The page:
The image above depicts one of the most abundant methane-producing microorganisms on earth, Methanosaetes (in blue). For 40 years, scientists thought they understood how certain bacteria work together to anaerobically digest biomass to produce methane gas, important in bioenergy and the major source of greenhouse gas. UMass Amherst microbiologist Derek Lovley and colleagues, including former postdoctoral researcher and first author Amelia-Elena Rotaru, show for the first time that these organisms make direct electrical connections with another species to produce the greenhouse gas in a completely unexpected way. This research discovery could be a key to developing efficient bioenergy strategies. Learn more.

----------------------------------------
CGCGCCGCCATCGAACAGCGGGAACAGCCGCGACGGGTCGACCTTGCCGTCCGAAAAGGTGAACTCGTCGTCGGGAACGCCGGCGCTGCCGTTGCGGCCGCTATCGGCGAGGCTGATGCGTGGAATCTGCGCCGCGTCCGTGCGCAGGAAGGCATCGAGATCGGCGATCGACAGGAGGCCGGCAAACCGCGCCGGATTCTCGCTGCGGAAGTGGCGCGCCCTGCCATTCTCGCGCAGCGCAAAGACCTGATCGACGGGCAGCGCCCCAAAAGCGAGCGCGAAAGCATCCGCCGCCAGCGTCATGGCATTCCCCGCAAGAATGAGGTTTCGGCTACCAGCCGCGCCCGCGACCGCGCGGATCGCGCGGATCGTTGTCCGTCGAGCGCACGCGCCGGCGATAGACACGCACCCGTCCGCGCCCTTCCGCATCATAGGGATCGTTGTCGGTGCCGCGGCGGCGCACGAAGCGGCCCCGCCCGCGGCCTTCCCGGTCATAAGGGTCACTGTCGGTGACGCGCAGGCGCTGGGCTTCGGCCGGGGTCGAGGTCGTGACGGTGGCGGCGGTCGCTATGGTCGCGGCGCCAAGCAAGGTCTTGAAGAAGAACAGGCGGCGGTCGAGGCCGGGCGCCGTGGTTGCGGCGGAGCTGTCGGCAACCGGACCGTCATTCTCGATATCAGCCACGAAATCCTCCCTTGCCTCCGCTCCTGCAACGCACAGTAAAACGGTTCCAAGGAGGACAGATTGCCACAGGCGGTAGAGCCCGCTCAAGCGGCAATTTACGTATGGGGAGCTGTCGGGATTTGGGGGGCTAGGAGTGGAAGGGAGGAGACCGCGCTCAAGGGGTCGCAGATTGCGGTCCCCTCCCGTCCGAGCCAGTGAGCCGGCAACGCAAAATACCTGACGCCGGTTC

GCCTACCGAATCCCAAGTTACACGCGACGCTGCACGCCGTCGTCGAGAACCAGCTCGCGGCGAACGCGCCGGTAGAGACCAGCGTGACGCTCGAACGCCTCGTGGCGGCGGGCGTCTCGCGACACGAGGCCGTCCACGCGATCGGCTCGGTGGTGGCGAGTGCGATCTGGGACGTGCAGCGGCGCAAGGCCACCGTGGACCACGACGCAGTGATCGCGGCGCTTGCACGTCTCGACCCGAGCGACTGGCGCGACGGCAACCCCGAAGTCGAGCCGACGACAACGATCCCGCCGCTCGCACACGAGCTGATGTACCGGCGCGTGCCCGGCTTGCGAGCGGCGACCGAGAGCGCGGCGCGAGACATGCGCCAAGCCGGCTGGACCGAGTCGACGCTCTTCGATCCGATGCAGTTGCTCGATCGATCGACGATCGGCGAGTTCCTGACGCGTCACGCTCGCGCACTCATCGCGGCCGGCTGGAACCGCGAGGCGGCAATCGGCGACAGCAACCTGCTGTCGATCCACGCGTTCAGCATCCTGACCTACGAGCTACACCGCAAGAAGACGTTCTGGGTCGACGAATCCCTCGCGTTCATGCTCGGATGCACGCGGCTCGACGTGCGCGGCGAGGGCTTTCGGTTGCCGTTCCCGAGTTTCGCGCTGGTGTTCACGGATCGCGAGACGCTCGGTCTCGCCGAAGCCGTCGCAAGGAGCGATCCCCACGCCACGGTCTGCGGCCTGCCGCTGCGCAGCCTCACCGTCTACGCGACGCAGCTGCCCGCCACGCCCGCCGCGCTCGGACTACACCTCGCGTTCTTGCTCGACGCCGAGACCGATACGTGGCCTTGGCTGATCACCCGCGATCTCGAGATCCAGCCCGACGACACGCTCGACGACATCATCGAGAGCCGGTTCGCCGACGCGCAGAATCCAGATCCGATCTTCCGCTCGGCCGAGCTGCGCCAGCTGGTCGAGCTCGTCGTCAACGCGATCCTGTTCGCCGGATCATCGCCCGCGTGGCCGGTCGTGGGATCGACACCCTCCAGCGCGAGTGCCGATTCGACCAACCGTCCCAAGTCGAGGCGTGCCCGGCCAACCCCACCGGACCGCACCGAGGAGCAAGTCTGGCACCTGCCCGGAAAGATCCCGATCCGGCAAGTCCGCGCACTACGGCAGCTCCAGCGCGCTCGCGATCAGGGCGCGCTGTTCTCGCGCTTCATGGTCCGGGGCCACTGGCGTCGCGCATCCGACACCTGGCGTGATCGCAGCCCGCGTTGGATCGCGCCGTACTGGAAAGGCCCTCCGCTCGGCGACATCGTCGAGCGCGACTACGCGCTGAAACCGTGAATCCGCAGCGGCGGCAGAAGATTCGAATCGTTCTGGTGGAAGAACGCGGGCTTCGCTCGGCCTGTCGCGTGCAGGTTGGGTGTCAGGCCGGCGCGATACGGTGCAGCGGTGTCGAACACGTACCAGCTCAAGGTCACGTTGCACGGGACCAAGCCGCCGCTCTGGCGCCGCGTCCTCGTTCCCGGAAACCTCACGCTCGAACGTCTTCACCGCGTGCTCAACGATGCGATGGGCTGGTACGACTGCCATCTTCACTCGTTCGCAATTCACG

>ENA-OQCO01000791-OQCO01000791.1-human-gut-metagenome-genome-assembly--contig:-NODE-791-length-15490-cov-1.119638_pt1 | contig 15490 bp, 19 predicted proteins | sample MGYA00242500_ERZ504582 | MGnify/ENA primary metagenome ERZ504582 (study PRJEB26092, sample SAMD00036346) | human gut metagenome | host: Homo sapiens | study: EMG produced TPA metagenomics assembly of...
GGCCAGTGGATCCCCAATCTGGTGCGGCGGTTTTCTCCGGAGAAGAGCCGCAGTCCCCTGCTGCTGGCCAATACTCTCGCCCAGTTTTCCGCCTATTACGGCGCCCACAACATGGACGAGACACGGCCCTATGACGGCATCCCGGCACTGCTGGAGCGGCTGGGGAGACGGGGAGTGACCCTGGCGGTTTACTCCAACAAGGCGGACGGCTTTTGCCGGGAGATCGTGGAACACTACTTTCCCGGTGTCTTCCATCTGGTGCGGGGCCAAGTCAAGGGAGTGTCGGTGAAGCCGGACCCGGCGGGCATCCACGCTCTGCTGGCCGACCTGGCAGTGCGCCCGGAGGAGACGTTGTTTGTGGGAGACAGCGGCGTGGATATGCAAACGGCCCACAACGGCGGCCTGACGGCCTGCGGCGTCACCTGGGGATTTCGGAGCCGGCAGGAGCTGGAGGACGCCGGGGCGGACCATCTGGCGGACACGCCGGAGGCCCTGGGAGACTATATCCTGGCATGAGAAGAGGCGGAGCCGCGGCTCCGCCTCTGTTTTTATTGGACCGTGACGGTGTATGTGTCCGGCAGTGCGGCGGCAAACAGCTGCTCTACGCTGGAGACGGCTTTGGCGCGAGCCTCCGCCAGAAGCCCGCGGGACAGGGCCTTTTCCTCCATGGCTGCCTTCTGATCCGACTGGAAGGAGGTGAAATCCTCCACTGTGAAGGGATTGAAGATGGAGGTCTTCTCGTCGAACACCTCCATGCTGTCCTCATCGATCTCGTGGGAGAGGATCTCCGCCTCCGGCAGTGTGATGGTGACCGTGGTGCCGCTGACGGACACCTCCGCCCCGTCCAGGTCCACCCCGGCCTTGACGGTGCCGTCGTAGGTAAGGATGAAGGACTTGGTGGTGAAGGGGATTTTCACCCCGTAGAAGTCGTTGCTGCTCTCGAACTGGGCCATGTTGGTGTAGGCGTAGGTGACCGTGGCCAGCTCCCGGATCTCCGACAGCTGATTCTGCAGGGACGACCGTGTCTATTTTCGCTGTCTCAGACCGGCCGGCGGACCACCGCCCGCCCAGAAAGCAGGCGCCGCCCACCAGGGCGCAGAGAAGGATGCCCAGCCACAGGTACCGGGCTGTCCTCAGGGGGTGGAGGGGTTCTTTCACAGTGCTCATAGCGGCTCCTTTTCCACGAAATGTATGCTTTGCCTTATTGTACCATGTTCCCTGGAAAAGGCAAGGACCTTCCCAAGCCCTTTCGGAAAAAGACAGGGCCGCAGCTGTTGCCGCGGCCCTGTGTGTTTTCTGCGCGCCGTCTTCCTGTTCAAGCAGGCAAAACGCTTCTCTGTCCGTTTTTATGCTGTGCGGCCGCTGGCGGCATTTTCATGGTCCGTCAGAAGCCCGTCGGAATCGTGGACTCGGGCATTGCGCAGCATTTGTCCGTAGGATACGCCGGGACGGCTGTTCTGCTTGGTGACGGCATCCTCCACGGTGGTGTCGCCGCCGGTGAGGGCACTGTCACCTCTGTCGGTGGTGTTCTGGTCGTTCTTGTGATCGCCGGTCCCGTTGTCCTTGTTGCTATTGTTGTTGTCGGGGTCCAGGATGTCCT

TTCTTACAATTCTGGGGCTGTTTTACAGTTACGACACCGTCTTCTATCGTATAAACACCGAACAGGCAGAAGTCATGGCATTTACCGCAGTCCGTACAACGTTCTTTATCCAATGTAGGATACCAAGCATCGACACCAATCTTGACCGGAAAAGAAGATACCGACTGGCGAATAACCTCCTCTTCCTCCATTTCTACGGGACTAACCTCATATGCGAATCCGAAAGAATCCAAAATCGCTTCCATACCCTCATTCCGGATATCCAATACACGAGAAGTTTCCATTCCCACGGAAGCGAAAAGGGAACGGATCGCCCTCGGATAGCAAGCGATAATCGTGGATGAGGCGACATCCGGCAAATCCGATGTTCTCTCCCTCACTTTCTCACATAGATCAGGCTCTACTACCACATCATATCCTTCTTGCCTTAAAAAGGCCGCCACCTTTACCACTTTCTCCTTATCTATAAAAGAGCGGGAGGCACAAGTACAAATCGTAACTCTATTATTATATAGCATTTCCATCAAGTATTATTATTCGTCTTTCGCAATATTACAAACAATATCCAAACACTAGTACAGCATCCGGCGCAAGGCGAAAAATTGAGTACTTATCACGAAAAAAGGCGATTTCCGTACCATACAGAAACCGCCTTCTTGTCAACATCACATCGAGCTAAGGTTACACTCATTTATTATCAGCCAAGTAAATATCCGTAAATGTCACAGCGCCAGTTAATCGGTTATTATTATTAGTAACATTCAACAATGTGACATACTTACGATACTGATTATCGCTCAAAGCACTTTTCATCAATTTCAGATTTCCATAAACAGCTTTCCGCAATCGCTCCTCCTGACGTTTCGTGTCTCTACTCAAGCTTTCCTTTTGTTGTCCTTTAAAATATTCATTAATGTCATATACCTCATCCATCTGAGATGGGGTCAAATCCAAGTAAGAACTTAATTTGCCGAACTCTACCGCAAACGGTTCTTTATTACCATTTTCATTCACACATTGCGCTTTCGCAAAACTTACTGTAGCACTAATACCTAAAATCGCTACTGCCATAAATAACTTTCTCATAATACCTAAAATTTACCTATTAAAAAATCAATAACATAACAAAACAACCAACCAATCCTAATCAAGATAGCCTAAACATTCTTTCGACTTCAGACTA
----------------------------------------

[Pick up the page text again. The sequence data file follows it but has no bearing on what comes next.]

Photo credit: Dale Callahan and Amelia-Elena Rotaru